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           Home >  Regions  > Queenstown  :

News from the Tasman Glacier and Shotover River

Jen Andrews - 05/03/09


On a second occasion passengers on Glacier Explorers, Aoraki Mount Cook, experienced the trip of a lifetime.

On February 10 the largest iceberg in 25 years 'calved' from the Tasman Glacier Terminal Face.

On February 2 passengers on a Glacier Explorers boat trip witnessed a huge chunk of turquoise ice calve from an iceberg into the Tasman Glacier's Terminal Lake.

On February 10 passengers on a Glacier Explorers trip witnessed another extraordinary sight

A three metre tidal wave surging down the Tasman Glacier's Terminal Lake was the first indicator of the largest single iceberg in 25 years calving directly from the Tasman Glacier terminal face.

The giant slab of ice or 'calf', estimated to be 250m long by 250m wide by 80m high, plunged into the Terminal Lake in the early afternoon, the most significant single calving in the lake's 25-year existence. A second iceberg about quarter of the size calved from the face shortly afterwards.

Glacier Explorers Operations Manager Bede Ward, whose company takes visitors on boat trips to view the Tasman Glacier face from the water, said the calving happened between trips but made quite a splash.

"The terminal face of the glacier is in quite an active phase at the moment so passengers are getting the trip of a lifetime," he said.

"This new iceberg, which we've christened "The Perfect 10", is absolutely massive and a truly impressive sight. It supersedes the last significant one "Sir Ed" which was on 11 January 2008, the day Sir Edmund Hillary passed away."

"The Perfect 10" cannot be accessed by boat as Glacier Explorers has put a 300m 'safety zone' in place until conditions settle. However visitors can get up close and personal to the smaller iceberg which has floated away from the terminal face.

"We're getting more and more icebergs now so we're naming them in order to track and communicate changes and locations. It also makes for fascinating stories for our passengers," said Mr Ward.

"Since the Terminal Lake began forming in 1973, the Tasman Glacier's retreat has noticeably quickened because the lake is expanding all the time and is causing a more rapid melt of the terminal face. I think we may be looking at major calving from the terminal face as an annual event now."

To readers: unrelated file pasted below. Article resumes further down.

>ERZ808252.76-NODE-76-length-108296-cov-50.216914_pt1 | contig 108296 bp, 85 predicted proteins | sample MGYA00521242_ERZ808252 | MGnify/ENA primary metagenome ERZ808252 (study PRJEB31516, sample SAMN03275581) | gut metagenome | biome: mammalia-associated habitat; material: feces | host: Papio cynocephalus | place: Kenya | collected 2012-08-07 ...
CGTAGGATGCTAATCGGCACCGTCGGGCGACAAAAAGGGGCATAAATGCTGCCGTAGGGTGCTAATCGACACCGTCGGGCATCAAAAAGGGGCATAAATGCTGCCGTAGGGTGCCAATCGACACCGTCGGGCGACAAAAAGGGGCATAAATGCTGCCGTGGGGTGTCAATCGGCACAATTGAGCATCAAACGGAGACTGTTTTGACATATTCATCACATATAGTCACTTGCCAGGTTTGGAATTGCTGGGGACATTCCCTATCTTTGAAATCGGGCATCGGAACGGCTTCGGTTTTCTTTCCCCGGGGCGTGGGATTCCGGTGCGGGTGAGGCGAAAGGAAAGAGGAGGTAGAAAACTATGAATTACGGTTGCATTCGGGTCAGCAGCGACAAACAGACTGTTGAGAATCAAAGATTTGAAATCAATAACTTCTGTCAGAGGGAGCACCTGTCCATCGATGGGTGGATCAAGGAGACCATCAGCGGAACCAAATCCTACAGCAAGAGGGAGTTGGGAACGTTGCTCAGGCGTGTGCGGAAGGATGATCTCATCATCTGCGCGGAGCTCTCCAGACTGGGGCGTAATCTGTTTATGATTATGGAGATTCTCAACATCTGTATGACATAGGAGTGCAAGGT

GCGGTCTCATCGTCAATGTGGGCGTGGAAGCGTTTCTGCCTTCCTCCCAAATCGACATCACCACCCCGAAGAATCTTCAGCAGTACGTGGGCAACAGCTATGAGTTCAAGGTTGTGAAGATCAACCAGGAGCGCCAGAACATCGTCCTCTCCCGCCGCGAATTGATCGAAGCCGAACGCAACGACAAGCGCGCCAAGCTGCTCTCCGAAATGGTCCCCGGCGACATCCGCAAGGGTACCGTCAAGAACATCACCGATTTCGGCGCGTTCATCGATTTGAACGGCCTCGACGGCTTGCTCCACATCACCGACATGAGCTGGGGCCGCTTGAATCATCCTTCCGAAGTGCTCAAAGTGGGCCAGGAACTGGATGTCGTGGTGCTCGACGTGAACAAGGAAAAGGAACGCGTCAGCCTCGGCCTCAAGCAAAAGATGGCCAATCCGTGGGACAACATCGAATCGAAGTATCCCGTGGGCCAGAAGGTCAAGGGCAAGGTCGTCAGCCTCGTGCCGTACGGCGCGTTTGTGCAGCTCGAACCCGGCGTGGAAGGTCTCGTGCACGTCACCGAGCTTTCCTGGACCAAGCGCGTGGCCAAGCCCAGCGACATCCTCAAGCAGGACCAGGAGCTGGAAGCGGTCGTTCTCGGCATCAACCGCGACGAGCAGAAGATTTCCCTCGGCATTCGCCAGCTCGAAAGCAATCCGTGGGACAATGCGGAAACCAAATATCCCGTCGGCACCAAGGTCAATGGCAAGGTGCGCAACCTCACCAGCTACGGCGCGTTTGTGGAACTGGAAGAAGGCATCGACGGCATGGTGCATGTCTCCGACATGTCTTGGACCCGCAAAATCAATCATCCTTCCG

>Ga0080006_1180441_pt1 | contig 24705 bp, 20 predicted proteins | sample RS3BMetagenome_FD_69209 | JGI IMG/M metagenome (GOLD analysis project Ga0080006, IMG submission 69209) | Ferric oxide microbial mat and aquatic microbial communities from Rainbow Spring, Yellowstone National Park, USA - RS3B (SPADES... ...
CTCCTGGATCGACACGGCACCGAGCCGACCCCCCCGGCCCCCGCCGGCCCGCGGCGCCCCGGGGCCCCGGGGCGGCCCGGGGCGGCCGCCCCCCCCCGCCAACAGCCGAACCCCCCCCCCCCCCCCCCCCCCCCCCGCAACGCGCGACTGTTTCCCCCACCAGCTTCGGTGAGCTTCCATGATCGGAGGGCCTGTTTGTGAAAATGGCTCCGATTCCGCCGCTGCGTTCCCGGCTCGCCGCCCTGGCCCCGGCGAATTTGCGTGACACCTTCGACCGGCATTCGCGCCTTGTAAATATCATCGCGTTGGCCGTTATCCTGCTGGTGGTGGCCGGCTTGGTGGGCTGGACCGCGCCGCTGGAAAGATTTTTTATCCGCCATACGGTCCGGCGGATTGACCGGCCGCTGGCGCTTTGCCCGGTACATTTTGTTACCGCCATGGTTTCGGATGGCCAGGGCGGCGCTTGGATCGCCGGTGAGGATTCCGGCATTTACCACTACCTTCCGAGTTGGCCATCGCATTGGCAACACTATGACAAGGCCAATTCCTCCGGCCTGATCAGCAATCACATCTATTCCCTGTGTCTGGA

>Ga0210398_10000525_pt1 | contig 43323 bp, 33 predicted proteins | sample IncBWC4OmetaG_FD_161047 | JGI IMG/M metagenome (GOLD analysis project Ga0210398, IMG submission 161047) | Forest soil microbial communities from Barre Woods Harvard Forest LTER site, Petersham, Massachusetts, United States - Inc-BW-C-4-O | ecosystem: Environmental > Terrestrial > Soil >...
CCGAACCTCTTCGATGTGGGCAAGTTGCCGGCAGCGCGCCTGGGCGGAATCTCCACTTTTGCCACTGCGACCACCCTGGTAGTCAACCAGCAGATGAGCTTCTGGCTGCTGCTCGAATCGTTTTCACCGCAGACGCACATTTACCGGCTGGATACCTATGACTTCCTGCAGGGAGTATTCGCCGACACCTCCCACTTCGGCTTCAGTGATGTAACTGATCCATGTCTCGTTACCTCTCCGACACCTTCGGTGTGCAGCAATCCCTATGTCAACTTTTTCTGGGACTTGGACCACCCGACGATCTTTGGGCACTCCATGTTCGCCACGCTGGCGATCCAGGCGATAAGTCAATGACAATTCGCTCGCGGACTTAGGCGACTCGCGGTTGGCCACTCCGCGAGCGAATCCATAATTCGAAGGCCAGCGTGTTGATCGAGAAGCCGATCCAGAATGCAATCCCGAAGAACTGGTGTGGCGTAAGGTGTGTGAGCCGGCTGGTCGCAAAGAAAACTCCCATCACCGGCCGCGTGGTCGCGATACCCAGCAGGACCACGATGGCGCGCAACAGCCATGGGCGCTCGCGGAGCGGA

The new icebergs can also be viewed from the air. One lucky couple, Craig Chambers and Ruth Watson from the United Kingdom, were "over the moon" to get a bird's eye view as they flew back from their wedding location on Liebig Dome which stands at 7600ft at the edge of Aoraki Mount Cook National Park.

For more information about Glacier Explorers visit www.glacierexplorers.com

Terminal face calving Aerial view of 'The Perfect 10' (left) and the smaller iceberg (right)
Terminal face calving
Aerial view of "The Perfect 10" (left) and the smaller iceberg (right)
Looking at the lake at the terminal face Craig Chambers and Ruth Watson at their wedding 11/02/09.
Looking at the lake at the terminal face Craig Chambers and Ruth Watson at their wedding 11/02/09.
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Oldest thrillseeker gets ride of a lifetime in Queenstown
At 96 years young, Otto Lazar has proven you're never too old to be a thrillseeker in Queenstown.

Mr Lazar, an Austrian who's been living in Melbourne for the past 60 years, yesterday (18 February) became the oldest passenger Shotover Jet has taken in its 39 years of operation.

He pronounced the world's most exciting jet boat ride "the highlight of my life!"

Here on an 18-day tour, this is Mr Lazar's fourth visit to New Zealand and second visit to Queenstown.

After learning about Mr Lazar's ride, Shotover Jet General Manager Clark Scott (Scotty) arrived at the Novotel Queenstown Lakeside this morning to present him with a few mementos of his trip before he moved on to Milford Sound.

"What a character!" said Scotty. "He's as sharp as a tack and has a great attitude to life. We're looking forward to taking him out again - he'll get a free ride anytime he wants one."

Mr Lazar's youthful "go get 'em" attitude sees him still working as a director of a finance company and doing a big international trip at least once a year. He's off to Alaska next year but he's definitely coming back to Queenstown for another go on Shotover Jet.

"It was the best situation I've ever been in," he said. "Once was not enough I'll be back for more!"

For more information about Shotover Jet go to info@shotoverjet.co.nz

Scotty and Otto Lazar Otto Lazar on Shotover Jet
Scotty and Otto Lazar Otto Lazar on Shotover Jet
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